// parameterless Dispose method.

protected virtual void Dispose(bool disposing)


// Don't try to dispose of the object twice.

if (!isDisposed)


// Determine if consumer code or the garbage collector is

// calling. Avoid referencing other managed objects during

// finalization.

if (disposing)


// Method called by consumer code. Call the Dispose method

// of any managed data members that implement the

// IDisposable interface.

// ...






Whether called by consumer code or the garbage collector,

free all unmanaged resources and set the value of managed

data members to null.


// In the case of an inherited type, call base.Dispose(disposing).


// Signal that this object has been disposed.

isDisposed = true;


// Before executing any functionality, ensure that Dispose has not

// already been executed on the object.

public void SomeMethod()


// Throw an exception if the object has already been disposed.

if (isDisposed)


throw new ObjectDisposedException("DisposeExample");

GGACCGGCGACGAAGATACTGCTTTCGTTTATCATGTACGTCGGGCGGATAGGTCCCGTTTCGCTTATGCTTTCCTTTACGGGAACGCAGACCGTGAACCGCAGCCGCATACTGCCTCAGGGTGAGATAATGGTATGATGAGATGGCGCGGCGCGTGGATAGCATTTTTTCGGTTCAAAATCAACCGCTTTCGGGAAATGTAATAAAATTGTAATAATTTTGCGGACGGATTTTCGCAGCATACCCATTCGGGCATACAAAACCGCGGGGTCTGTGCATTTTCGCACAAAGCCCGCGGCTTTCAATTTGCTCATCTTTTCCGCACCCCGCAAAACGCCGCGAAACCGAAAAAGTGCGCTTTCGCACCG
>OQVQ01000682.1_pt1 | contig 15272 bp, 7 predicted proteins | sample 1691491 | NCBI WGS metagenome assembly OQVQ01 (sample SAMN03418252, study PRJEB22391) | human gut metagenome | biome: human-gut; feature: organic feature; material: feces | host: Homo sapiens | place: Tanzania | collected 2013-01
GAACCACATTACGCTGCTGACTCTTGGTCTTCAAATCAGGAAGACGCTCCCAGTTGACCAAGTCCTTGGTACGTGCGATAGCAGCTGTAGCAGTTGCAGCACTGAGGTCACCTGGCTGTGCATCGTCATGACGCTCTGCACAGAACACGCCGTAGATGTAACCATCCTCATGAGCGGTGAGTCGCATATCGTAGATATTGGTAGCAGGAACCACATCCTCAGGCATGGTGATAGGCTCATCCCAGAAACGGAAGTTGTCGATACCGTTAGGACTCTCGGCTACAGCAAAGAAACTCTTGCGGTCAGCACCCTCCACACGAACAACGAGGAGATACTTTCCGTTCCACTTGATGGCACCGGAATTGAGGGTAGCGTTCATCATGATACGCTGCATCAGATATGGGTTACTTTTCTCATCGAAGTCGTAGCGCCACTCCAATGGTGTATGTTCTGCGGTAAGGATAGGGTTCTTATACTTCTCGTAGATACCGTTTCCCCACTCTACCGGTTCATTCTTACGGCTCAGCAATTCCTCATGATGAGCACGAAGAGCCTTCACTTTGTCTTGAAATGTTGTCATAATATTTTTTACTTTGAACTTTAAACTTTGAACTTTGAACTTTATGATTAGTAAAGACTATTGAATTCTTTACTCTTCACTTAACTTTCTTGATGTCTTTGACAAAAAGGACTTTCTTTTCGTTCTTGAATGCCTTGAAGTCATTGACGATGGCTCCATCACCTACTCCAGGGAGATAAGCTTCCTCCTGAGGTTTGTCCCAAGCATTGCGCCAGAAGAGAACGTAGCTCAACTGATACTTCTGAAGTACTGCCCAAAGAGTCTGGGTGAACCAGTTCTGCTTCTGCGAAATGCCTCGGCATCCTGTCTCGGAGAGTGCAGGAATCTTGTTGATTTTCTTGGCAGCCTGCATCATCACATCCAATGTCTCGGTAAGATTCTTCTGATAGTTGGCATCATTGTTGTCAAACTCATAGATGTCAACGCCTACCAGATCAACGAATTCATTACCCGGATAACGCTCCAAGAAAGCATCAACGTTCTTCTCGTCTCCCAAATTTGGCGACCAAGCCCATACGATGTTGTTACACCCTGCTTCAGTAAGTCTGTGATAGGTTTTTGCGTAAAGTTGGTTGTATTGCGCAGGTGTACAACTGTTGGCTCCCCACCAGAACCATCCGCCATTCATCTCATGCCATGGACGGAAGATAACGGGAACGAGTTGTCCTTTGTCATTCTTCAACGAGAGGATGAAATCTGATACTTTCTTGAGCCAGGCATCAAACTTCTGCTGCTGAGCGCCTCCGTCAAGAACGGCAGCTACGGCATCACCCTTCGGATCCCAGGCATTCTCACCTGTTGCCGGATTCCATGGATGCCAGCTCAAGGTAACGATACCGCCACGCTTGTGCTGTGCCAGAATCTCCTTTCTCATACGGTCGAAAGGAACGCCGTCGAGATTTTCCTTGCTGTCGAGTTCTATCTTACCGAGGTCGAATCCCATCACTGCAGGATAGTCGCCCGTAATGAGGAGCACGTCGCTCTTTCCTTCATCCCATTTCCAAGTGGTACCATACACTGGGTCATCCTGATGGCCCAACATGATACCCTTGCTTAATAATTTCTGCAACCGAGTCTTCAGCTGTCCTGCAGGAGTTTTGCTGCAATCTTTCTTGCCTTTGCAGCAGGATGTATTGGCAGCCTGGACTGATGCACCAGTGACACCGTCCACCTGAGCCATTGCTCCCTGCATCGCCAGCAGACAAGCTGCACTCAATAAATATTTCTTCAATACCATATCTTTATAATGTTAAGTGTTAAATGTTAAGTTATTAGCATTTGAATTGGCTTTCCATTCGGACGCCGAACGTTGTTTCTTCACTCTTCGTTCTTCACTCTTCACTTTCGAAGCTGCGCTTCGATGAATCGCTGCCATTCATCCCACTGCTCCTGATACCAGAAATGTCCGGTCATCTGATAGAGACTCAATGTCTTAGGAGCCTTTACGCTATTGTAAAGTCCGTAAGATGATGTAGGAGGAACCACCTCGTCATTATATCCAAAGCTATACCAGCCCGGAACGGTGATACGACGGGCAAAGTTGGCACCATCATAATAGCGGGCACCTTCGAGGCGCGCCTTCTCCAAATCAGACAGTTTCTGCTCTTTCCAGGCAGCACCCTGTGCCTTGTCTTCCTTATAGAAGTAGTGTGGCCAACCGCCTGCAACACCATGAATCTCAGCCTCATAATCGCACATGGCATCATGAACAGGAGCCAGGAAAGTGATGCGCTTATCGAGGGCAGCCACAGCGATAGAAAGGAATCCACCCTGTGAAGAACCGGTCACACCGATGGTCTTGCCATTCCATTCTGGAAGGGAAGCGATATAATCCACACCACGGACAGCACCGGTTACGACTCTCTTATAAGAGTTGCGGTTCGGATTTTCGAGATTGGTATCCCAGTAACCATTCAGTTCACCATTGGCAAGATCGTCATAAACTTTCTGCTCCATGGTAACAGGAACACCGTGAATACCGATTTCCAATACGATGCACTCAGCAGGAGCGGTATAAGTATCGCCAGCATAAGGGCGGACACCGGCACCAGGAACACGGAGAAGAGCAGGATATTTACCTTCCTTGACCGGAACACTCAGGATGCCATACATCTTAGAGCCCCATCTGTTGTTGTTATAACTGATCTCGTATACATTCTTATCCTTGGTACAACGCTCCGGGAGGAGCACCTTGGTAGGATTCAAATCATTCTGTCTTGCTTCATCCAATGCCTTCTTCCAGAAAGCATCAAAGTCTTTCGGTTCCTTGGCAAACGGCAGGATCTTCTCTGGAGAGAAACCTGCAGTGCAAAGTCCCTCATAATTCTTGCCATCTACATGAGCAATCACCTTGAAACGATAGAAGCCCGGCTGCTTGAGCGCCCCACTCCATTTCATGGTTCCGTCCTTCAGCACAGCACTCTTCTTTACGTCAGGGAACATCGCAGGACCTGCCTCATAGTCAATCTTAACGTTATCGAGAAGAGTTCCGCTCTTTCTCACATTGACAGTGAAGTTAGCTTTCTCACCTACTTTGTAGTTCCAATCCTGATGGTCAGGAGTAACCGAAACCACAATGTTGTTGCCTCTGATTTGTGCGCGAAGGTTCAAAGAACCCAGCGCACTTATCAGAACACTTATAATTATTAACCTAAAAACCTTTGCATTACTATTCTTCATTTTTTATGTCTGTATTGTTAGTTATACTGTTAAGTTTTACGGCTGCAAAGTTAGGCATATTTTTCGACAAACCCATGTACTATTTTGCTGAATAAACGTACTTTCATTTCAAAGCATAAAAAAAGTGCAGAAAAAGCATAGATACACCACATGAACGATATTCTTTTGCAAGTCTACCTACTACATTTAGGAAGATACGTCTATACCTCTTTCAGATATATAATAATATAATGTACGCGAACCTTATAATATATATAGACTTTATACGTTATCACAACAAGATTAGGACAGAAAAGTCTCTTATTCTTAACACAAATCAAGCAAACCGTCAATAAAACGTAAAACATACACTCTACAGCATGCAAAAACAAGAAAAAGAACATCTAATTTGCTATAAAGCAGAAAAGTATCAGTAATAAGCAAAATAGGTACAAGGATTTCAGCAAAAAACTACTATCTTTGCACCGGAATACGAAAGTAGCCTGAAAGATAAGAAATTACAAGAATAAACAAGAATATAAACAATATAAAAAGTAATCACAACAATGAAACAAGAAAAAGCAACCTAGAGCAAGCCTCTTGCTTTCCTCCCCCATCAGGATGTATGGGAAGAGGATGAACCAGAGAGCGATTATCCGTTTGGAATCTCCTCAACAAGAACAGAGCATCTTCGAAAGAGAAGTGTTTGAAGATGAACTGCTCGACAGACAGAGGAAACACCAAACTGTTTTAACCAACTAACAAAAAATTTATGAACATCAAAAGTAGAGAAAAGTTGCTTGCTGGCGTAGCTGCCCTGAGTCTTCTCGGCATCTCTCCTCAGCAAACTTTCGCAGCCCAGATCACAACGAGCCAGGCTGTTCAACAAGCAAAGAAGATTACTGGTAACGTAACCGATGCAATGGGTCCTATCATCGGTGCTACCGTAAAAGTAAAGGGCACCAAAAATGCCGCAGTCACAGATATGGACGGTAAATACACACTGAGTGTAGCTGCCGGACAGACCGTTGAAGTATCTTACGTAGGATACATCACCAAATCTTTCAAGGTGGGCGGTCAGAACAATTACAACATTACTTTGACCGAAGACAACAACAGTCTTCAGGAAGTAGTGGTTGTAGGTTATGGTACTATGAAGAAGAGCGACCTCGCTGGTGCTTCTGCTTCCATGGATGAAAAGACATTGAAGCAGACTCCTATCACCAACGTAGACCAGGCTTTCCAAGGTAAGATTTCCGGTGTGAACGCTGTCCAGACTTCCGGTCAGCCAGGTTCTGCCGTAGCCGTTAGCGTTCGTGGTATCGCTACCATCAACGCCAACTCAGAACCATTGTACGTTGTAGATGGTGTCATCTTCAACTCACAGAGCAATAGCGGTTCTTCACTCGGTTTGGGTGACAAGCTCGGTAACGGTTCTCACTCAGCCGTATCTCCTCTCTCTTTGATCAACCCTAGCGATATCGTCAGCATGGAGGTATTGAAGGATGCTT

// Execute method functionality.

// . . .



// A class to demonstrate the use of DisposeExample.

public class Recipe13_06





public static void Main()


// The using statement ensures the Dispose method is called

// even if an exception occurs.

using (DisposeExample d = new DisposeExample())


// Do something with d.


// Wait to continue.


Console.WriteLine("Main method complete. Press Enter");





13-7. Implement a Formattable Type


You need to implement a type that can create different string representations of its content based on the

use of format specifiers, for use in formatted strings.


Implement the System.IFormattable interface.

How It Works

The following code fragment demonstrates the use of format specifiers in the WriteLine method of the

System.Console class. The format specifiers are inside the braces (shown in bold in the example).

double a = 345678.5678;

uint b = 12000;

byte c = 254;

Console.WriteLine("a = {0}, b = {1}, and c = {2}", a, b, c);

Console.WriteLine("a = {0:c0}, b = {1:n4}, and c = {2,10:x5}", a, b, c);




When run on a machine configured with English (UK) regional settings, this code will result in the

output shown here:

a = 345678.5678, b = 12000, and c = 254

a = £345,679, b = 12,000.0000, and c =


As you can see, changing the contents of the format specifiers changes the format of the output

significantly, even though the data has not changed. To enable support for format specifiers in your own